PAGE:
by Betty & Jim Caperci
Three cheers for a fabulous lady! She just possibly may have been the collector of a new species rhododendron. Time will tell.
In 1973, Mr. and Mrs. J. M. Sturtevant were trekking up Mt. Everest when they were stopped from going further by bad weather. While waiting for the weather to clear, Mrs. Strutevant decided to have a closer look at the different rhododendrons she had noticed scattered about the area. As they had seed on them, she thought it would be fun to collect some to take back home. With the help of a Sherpa guide, she gathered the seed, very wisely noting some of the details of each plant on the packages. Much of this seed was given to her daughter, of Seattle.
We were lucky enough to have been the recipients of quite a bit of this seed. As there was a fair quantity of most of it, we distributed it further to other rhododendron fanciers.
As of now, 1978, we have seedlings coming along which are proving to be most fascinating. We identified the seed as we planted them by numbers, Sturtevant Collection #001 to #011 (c. w. Mt. Everest, 13,000 ft.). Sturtevant #011 is a dwarf variety with a great similarity to R. baileyi, but with some differences. Warren Berg has had several of this number bloom for him. Ours are smaller and have not as yet bloomed. He seems to have a knack for getting plants to mature faster than we can do. His plants are 12 to 15 inches high and quite bushy. They have an almost two-toned purple flower, which is flat and about a half-inch across. The leaves are bright deep green, 1 to 2 inches long and ¼ to 7/16 inches wide, very slightly paler on the under-side, oblanceolate and quite glandular. Mid-rib is prominent and the petaloid grooved. A beautiful little plant.
The most dwarf of our plants (Strutevant #010) vary from 3 to 6 inches tall at this time, and are bushing out nicely since they were moved outside from the cold-house a year ago last spring. The leaves are ⅜ in. long and 3/16 in. wide - almost microscopic - and the under-side is quite scaly, including the mid-rib. Several have bloomed for us with a darling little flat yellow flower. Both plant and flower are reminiscent of R. lepidotum var. elaeaganoides, yellow except that lepidotum is deciduous, and the Sturtevant number is evergreen.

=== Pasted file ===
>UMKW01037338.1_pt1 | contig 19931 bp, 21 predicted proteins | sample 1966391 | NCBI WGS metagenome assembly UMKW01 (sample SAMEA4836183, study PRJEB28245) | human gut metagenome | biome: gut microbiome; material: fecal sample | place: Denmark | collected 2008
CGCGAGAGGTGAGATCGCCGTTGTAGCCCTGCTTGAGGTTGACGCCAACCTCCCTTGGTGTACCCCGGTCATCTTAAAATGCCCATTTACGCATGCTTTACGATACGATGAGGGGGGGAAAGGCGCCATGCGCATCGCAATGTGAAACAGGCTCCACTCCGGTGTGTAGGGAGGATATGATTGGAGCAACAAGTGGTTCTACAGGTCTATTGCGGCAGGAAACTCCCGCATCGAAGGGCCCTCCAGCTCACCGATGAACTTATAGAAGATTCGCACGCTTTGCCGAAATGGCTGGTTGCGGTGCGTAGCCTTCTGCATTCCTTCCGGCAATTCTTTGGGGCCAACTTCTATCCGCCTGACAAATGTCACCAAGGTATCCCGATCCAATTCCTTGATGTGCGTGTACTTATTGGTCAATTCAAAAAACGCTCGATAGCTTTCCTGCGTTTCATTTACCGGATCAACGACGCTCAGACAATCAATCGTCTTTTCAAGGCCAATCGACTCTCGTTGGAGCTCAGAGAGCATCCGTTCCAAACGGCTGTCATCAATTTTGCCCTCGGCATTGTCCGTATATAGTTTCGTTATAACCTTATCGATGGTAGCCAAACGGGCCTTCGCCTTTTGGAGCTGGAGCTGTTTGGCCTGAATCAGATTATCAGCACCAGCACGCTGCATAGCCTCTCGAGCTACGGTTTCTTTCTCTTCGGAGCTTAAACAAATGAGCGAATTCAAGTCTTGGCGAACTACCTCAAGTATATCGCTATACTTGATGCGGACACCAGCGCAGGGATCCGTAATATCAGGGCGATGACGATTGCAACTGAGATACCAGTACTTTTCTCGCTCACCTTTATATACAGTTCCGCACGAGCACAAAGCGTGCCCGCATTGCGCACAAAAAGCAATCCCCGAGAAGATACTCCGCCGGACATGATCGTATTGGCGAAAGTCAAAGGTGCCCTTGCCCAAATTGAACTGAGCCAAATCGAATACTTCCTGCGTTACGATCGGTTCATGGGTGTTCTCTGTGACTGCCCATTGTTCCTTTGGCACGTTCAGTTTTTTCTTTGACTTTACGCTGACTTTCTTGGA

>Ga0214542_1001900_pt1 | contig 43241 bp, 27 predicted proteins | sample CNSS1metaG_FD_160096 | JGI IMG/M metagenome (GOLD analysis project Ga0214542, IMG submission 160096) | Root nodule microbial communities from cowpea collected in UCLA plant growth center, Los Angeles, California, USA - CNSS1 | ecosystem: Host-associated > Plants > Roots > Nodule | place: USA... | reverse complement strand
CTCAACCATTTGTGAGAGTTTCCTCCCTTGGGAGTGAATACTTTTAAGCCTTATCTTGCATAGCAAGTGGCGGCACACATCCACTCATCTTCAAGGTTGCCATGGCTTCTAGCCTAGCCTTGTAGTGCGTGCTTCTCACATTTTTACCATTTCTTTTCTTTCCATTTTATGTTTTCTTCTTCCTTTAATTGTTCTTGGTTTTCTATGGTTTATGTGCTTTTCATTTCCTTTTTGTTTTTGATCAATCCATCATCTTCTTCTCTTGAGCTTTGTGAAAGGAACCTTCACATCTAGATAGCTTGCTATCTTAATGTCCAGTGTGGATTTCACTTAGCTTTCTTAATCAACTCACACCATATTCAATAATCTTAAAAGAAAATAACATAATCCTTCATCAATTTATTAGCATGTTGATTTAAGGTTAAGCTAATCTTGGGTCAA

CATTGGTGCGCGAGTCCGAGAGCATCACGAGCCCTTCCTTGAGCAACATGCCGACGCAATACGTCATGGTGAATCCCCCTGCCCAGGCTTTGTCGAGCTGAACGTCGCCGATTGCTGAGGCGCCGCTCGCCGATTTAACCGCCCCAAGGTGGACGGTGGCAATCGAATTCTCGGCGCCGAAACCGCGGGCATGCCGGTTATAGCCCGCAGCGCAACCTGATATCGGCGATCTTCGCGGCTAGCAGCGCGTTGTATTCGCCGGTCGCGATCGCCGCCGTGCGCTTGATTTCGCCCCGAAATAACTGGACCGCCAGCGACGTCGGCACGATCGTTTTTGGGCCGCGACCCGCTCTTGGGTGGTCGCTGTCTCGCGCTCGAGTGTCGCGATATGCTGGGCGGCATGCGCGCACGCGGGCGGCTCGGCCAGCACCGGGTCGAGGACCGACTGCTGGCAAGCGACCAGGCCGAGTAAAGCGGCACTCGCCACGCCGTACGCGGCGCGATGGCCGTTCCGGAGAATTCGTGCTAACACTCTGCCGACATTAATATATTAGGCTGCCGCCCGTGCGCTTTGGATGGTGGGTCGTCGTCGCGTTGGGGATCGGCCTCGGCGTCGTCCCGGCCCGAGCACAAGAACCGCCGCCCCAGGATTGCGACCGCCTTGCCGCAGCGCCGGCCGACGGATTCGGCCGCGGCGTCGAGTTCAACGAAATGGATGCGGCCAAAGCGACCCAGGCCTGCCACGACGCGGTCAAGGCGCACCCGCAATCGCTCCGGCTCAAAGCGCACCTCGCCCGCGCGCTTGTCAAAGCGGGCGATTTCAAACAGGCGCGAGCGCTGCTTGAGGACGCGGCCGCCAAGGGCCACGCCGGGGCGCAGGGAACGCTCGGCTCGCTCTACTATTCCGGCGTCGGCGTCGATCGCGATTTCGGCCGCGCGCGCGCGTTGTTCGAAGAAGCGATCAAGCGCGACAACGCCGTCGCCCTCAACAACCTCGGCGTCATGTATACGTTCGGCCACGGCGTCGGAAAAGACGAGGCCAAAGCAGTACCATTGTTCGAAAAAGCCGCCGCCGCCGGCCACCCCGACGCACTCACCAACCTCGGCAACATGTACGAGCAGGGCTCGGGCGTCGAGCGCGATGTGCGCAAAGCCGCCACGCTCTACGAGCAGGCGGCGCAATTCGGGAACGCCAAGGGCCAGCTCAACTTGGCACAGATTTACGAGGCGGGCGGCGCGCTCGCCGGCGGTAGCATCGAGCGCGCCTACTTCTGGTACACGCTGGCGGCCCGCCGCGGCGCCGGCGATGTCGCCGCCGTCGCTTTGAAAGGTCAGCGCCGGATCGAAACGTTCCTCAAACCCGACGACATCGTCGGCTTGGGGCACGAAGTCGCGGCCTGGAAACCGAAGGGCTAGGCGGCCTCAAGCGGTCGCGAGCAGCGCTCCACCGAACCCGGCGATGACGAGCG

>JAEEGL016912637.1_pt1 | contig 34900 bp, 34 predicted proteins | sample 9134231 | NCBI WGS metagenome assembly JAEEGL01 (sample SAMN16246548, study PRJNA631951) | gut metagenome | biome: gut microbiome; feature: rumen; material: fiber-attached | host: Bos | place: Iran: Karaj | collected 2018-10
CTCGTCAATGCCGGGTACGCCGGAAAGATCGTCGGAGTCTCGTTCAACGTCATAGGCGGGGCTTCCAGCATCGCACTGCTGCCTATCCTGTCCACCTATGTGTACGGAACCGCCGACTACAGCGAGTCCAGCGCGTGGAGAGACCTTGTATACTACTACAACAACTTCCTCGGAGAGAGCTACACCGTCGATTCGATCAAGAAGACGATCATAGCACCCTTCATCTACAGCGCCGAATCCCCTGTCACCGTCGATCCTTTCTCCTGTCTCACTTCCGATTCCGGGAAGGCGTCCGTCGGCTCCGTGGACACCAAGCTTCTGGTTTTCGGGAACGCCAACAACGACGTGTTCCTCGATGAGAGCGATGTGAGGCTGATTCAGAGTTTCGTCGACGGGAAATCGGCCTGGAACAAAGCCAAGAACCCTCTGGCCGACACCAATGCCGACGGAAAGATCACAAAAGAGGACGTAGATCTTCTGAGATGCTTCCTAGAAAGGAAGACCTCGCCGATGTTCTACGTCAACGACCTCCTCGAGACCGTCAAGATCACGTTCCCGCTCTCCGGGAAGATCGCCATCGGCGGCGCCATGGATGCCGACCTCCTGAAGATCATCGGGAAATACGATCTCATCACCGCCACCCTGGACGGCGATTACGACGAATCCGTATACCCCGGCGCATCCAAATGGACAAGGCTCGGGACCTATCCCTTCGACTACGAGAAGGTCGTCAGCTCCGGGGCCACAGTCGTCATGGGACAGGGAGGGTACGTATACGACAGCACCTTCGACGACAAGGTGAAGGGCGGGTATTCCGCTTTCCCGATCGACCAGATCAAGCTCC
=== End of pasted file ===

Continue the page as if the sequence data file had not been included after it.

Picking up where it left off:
The first nine numbered varieties (#001 to #009) are rather similar so far. One variety is definitely in the Arboretum Series, having fawn indumentum very much like some of the R. arboreum cinnamomeum. Tentatively, another variety could be in the Campanulatum Series. Identification will take a while as the plants are all pretty small yet to determine much of their characteristics.
The following year, we received seed of seven more varieties, also collected by Mrs. Sturtevant at approximately the same elevation. These were identified by numbers also, as Sturtevant #021 to #027. As there was very little of this batch of seed, we did not share it, but are growing it on ourselves for the time being. As with some of the others, tentative identification will have to come later as the plants develop. It is really fun and exciting to watch their progress.
Regretfully, we did not keep track of everyone to whom the seed went. So, if any of you who happen to be reading this article, are growing any of the seed collected by Mrs. Sturtevant on Mt. Everest, we would very much appreciate your letting us know your experience with them. Between us, complete identification may be easier to accomplish.
In her 70's, Mrs. Sturtevant is still enjoying climbing mountains! We hope that she will continue to collect rhododendron seed when she has the opportunity. What she did just for fun may prove to have brought us a new species. Time will tell. So, three cheers for this fantastic lady. We feel that she deserves all the credit she can get. Don't you agree?